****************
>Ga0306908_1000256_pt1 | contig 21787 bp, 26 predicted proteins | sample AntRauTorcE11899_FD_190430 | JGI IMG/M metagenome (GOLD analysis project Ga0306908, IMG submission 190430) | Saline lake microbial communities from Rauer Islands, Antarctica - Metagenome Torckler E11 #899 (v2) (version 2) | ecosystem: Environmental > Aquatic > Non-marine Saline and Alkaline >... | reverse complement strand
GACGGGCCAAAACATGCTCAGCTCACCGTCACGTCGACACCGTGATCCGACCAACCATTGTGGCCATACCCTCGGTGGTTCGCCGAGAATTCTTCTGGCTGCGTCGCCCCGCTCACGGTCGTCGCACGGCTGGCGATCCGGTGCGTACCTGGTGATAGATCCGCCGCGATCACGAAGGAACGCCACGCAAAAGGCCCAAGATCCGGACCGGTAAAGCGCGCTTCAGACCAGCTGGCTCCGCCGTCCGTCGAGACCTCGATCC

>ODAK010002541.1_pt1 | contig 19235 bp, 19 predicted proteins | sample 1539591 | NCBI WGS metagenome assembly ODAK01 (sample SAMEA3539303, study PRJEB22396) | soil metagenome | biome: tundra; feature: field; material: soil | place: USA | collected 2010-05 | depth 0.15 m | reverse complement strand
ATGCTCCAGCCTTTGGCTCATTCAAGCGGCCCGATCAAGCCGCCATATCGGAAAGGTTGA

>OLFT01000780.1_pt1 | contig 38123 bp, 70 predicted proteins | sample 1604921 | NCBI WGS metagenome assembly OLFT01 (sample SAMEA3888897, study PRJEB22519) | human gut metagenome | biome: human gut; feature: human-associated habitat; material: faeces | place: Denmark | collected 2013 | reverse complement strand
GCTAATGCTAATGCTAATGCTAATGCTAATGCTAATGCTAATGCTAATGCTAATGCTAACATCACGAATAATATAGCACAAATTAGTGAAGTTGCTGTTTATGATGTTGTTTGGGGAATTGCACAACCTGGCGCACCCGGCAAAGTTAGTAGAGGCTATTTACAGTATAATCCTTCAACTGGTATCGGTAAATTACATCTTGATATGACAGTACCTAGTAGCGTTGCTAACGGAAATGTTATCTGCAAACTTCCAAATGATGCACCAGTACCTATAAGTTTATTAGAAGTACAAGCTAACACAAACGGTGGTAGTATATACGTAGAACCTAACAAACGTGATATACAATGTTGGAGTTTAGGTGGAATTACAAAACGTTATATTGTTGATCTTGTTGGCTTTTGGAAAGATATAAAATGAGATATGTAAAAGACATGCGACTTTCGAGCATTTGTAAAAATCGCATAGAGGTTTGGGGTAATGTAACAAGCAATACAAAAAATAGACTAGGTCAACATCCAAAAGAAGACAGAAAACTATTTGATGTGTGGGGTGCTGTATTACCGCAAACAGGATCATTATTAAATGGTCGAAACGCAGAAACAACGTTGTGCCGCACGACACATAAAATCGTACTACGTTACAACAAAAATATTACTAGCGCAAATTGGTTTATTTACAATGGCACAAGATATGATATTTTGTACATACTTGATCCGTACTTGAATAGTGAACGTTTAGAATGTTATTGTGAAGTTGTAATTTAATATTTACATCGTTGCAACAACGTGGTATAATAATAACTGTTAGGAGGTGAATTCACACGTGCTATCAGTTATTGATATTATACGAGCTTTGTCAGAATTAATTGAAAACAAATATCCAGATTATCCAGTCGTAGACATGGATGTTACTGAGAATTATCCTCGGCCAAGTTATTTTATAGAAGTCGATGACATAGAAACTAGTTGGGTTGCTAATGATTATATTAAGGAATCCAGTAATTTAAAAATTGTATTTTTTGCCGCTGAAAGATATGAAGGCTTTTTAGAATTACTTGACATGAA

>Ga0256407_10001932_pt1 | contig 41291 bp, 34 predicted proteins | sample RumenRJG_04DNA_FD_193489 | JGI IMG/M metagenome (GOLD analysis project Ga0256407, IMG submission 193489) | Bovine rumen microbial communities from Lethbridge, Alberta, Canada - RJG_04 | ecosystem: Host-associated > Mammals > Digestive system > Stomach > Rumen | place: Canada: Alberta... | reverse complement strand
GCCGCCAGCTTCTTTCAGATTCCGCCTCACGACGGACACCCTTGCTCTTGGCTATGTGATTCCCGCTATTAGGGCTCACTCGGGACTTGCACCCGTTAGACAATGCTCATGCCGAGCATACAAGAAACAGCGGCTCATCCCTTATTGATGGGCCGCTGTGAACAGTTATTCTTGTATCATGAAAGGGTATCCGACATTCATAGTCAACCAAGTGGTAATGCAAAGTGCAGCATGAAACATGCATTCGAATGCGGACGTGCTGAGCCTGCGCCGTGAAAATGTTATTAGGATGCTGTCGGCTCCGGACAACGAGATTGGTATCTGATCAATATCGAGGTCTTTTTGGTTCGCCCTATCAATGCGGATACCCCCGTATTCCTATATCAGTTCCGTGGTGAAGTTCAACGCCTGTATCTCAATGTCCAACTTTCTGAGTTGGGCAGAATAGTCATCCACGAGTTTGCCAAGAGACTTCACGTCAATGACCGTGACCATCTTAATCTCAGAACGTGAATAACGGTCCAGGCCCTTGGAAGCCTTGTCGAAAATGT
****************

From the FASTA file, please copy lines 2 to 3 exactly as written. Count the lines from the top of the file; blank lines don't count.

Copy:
GACGGGCCAAAACATGCTCAGCTCACCGTCACGTCGACACCGTGATCCGACCAACCATTGTGGCCATACCCTCGGTGGTTCGCCGAGAATTCTTCTGGCTGCGTCGCCCCGCTCACGGTCGTCGCACGGCTGGCGATCCGGTGCGTACCTGGTGATAGATCCGCCGCGATCACGAAGGAACGCCACGCAAAAGGCCCAAGATCCGGACCGGTAAAGCGCGCTTCAGACCAGCTGGCTCCGCCGTCCGTCGAGACCTCGATCC

>ODAK010002541.1_pt1 | contig 19235 bp, 19 predicted proteins | sample 1539591 | NCBI WGS metagenome assembly ODAK01 (sample SAMEA3539303, study PRJEB22396) | soil metagenome | biome: tundra; feature: field; material: soil | place: USA | collected 2010-05 | depth 0.15 m | reverse complement strand